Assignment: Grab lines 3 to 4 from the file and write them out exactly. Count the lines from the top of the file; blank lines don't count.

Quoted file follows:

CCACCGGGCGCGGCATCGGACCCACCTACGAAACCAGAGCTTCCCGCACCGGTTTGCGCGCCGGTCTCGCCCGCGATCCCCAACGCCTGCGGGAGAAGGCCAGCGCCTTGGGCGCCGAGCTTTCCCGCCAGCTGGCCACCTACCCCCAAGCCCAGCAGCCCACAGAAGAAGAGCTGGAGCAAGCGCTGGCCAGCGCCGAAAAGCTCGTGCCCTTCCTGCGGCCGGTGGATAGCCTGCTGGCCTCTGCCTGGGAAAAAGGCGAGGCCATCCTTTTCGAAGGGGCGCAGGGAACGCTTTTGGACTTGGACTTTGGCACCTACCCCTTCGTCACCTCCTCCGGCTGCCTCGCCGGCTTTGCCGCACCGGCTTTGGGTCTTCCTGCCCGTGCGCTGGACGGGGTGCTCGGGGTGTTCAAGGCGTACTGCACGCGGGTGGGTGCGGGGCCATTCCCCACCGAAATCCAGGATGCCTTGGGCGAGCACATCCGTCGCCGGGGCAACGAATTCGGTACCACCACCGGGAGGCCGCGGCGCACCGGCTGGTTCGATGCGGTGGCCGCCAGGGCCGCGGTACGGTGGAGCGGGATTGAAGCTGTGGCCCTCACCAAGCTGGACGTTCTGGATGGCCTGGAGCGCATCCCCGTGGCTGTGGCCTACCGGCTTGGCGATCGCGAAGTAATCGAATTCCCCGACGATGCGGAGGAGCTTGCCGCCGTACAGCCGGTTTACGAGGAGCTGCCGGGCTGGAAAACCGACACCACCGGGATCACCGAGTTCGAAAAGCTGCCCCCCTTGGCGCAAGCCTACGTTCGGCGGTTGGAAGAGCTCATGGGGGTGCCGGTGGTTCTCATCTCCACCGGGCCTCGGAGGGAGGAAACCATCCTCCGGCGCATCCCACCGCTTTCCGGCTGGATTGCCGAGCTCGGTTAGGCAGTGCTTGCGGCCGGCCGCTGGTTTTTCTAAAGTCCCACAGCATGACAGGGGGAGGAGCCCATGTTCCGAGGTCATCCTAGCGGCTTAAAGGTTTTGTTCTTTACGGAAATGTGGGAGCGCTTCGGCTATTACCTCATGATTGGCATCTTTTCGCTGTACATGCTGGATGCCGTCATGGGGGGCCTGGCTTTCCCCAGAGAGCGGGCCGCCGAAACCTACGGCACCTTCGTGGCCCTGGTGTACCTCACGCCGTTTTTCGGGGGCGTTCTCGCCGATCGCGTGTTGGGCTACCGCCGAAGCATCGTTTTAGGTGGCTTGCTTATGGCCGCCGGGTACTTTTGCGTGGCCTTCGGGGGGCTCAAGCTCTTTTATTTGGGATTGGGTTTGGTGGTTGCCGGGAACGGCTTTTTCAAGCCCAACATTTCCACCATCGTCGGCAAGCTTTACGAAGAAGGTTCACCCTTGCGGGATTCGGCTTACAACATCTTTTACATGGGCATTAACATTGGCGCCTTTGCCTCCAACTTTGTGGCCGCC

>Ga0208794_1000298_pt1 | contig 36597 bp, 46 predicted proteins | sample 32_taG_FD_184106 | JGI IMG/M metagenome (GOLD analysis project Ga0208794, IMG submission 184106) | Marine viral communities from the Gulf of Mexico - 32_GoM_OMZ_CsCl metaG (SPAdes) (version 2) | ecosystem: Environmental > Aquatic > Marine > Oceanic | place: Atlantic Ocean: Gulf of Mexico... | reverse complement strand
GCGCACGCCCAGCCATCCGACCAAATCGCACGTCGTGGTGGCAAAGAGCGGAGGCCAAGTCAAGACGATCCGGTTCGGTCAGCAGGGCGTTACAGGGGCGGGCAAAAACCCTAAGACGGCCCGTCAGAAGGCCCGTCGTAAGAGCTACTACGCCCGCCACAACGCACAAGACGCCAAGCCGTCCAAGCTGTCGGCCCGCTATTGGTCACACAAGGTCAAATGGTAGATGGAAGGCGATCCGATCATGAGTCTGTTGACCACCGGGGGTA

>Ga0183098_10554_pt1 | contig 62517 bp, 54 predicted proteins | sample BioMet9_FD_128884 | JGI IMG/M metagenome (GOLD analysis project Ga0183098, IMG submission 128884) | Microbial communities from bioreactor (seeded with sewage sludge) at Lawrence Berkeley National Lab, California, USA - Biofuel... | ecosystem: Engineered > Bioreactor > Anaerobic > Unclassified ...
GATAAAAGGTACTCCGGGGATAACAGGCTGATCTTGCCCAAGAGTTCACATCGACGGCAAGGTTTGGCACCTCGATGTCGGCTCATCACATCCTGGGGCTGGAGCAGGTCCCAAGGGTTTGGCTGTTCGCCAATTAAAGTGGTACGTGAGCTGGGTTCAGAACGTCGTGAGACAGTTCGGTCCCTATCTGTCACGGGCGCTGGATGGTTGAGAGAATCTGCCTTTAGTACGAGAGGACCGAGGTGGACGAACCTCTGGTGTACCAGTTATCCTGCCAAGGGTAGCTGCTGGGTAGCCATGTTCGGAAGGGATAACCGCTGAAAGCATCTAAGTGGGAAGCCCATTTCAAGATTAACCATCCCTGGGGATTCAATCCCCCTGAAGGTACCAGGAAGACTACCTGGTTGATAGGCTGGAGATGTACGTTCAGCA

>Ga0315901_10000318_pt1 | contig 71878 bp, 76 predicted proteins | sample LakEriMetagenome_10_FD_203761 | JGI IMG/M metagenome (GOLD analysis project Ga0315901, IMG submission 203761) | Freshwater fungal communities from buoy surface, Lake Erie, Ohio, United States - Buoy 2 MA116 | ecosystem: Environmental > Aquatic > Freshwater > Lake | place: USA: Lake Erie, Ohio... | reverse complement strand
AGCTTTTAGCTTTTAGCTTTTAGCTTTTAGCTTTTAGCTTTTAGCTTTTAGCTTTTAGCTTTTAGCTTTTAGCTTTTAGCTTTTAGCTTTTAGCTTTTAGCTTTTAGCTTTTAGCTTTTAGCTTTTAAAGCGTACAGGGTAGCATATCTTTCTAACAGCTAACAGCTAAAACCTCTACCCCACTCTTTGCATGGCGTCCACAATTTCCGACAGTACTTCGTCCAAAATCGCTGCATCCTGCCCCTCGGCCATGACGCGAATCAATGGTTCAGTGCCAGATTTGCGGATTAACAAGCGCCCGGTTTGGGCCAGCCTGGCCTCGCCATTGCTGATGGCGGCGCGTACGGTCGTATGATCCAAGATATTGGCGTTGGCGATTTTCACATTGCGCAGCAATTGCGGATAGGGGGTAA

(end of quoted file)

GCGCACGCCCAGCCATCCGACCAAATCGCACGTCGTGGTGGCAAAGAGCGGAGGCCAAGTCAAGACGATCCGGTTCGGTCAGCAGGGCGTTACAGGGGCGGGCAAAAACCCTAAGACGGCCCGTCAGAAGGCCCGTCGTAAGAGCTACTACGCCCGCCACAACGCACAAGACGCCAAGCCGTCCAAGCTGTCGGCCCGCTATTGGTCACACAAGGTCAAATGGTAGATGGAAGGCGATCCGATCATGAGTCTGTTGACCACCGGGGGTA

>Ga0183098_10554_pt1 | contig 62517 bp, 54 predicted proteins | sample BioMet9_FD_128884 | JGI IMG/M metagenome (GOLD analysis project Ga0183098, IMG submission 128884) | Microbial communities from bioreactor (seeded with sewage sludge) at Lawrence Berkeley National Lab, California, USA - Biofuel... | ecosystem: Engineered > Bioreactor > Anaerobic > Unclassified ...